Event Title

Bottom-Up Synthesis of Graphene Nanoribbons via Ring-Opening Alkyne Metathesis Polymerization

Presenter Information

Chris Eckdahl, Oberlin College

Location

Science Center A254

Start Date

10-28-2016 3:30 PM

End Date

10-28-2016 4:50 PM

Research Program

Center for Energy Efficient Electronics Science (E3S) Research Experience for Undergraduates (REU) program, University of California, Berkeley

Poster Number

27

Abstract

Graphene nanoribbons (GNRs), planar strips of carbon atoms which are constrained to nanometer widths in one dimension, are attractive for use in nanoelectronic devices due to their unique electronic and magnetic properties and their unsurpassably low thickness. In this study, chevron-type GNRs were targeted using ring-opening alkyne metathesis polymerization (ROAMP). This would be the first bottom-up GNR synthesis to use a chain-growth, rather than a step-growth, polymerization step, which should allow for unprecedented control over the GNR length. This control, as well as the potential to create GNR heterojunctions from block copolymeric precursors, could facilitate the fabrication of GNR-based devices.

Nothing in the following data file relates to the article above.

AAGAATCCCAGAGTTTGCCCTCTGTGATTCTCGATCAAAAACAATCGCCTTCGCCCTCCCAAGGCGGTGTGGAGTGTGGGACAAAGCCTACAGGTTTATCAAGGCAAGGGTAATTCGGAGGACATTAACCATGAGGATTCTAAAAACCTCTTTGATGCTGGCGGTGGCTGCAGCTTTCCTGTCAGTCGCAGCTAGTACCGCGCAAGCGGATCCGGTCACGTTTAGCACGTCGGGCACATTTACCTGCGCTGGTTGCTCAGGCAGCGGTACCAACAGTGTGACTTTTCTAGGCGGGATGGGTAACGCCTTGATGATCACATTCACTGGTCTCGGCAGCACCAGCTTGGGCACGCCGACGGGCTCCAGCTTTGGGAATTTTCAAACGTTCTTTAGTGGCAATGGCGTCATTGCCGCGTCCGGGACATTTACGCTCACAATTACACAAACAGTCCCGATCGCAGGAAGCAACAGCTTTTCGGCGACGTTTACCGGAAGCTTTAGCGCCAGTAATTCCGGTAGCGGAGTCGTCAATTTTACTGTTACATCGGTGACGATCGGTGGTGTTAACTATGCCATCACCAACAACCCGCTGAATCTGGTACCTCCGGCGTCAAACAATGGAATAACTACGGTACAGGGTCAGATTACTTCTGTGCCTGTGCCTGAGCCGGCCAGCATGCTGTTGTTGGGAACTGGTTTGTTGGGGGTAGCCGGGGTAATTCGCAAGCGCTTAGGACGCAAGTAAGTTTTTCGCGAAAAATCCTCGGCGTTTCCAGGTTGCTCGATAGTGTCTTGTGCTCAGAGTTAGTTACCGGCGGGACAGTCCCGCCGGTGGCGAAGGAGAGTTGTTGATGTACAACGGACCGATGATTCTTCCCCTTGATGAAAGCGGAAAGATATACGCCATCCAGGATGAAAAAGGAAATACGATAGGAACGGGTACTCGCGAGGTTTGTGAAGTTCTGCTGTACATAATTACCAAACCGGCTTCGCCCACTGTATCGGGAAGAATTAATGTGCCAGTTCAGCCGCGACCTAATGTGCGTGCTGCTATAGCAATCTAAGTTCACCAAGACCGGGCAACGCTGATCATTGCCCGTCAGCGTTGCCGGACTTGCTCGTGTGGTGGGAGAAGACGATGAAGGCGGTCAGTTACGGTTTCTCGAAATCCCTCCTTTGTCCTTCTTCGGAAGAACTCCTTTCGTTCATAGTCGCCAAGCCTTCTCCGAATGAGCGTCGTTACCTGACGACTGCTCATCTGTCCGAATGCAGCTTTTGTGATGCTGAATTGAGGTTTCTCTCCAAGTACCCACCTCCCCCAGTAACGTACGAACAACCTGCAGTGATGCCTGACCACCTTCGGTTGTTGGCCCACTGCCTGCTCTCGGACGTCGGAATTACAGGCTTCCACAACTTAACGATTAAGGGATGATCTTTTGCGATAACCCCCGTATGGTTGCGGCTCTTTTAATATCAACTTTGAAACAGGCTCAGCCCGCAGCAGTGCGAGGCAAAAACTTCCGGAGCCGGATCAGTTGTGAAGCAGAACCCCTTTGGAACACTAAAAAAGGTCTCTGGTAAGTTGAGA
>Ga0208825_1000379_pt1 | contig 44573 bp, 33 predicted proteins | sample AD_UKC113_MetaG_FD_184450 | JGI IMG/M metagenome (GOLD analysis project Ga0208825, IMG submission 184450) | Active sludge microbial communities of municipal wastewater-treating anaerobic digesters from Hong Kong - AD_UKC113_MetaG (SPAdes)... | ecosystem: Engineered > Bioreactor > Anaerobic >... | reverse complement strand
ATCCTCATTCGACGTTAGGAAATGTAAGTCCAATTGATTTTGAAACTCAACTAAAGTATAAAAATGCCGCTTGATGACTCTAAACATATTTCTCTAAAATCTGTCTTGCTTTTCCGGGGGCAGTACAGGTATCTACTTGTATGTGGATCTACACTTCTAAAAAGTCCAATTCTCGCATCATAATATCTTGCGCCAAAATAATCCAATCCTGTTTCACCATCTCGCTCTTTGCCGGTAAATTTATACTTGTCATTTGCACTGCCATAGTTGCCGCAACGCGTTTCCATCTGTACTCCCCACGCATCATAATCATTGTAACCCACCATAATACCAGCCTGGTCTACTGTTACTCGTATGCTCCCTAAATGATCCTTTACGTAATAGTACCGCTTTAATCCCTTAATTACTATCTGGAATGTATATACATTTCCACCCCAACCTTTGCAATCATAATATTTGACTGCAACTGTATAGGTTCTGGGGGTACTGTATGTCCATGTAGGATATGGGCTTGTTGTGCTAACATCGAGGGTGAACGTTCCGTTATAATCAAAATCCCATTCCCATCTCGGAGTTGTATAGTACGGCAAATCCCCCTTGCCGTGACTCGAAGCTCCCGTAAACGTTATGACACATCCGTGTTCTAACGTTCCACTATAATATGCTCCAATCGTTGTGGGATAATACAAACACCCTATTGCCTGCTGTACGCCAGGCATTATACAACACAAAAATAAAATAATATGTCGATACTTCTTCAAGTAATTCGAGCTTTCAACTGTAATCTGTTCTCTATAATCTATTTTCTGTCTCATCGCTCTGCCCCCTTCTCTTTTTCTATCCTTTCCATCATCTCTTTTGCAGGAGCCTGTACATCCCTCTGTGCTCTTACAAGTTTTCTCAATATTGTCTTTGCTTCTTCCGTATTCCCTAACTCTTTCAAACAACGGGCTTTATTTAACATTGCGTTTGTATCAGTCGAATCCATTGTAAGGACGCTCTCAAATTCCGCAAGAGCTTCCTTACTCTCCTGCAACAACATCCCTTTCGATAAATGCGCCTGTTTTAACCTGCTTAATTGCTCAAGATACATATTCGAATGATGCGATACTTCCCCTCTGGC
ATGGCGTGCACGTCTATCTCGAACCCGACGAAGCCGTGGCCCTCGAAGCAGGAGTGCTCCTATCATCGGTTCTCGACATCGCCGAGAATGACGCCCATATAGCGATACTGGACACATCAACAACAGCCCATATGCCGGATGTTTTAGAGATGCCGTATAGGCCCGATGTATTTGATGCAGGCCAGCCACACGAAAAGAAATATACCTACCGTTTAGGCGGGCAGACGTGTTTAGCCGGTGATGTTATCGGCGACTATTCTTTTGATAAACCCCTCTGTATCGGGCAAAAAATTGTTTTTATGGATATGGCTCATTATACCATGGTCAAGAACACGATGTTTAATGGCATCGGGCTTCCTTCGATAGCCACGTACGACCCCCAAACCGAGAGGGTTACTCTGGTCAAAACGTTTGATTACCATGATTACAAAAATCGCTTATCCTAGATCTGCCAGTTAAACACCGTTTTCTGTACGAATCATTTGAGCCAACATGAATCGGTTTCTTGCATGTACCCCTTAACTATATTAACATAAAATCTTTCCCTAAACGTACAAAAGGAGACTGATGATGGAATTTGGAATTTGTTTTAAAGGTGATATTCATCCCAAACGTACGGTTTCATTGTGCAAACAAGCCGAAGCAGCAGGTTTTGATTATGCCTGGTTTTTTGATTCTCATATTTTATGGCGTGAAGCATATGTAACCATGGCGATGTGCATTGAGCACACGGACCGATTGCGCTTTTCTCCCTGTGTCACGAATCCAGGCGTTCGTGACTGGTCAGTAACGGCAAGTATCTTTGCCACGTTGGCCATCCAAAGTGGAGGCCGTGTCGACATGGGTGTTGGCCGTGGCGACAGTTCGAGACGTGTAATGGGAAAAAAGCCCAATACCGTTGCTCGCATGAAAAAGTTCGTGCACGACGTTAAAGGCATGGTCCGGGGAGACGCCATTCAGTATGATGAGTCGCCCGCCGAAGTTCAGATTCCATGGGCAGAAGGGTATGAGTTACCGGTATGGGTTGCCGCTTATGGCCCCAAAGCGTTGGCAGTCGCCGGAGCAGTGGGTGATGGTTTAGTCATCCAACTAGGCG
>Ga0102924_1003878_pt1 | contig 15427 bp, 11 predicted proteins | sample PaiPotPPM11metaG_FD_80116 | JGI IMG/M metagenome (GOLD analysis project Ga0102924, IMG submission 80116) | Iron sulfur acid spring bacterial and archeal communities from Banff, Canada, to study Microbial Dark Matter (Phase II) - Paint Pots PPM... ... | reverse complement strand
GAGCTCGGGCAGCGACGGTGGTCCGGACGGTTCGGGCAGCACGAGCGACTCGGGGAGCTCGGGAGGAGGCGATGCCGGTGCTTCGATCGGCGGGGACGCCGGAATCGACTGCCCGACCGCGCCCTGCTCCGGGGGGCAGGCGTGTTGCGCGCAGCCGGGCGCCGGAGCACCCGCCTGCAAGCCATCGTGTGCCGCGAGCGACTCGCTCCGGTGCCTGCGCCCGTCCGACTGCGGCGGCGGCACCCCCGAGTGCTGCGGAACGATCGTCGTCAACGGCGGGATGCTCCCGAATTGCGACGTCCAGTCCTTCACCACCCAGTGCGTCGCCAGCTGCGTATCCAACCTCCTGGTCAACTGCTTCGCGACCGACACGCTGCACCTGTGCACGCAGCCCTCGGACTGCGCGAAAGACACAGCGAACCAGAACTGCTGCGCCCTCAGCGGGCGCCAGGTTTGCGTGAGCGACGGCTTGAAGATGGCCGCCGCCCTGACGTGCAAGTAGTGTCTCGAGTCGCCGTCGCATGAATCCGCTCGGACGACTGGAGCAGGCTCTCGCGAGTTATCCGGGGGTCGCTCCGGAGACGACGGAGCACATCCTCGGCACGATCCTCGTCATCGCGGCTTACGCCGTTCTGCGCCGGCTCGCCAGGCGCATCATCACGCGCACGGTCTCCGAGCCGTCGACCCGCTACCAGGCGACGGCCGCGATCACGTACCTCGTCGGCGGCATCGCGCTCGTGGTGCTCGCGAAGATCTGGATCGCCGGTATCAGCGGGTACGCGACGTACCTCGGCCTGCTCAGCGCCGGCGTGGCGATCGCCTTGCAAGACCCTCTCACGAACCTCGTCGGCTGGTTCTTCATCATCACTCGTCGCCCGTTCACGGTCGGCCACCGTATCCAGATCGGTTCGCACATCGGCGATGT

Notes

Session II, Panel 7 - Atoms & Molecules

Major

Chemistry; Materials Physics

Project Mentor(s)

Felix Fischer, Chemistry, University of California, Berkeley

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Oct 28th, 3:30 PM Oct 28th, 4:50 PM

Bottom-Up Synthesis of Graphene Nanoribbons via Ring-Opening Alkyne Metathesis Polymerization

Science Center A254

Graphene nanoribbons (GNRs), planar strips of carbon atoms which are constrained to nanometer widths in one dimension, are attractive for use in nanoelectronic devices due to their unique electronic and magnetic properties and their unsurpassably low thickness. In this study, chevron-type GNRs were targeted using ring-opening alkyne metathesis polymerization (ROAMP). This would be the first bottom-up GNR synthesis to use a chain-growth, rather than a step-growth, polymerization step, which should allow for unprecedented control over the GNR length. This control, as well as the potential to create GNR heterojunctions from block copolymeric precursors, could facilitate the fabrication of GNR-based devices.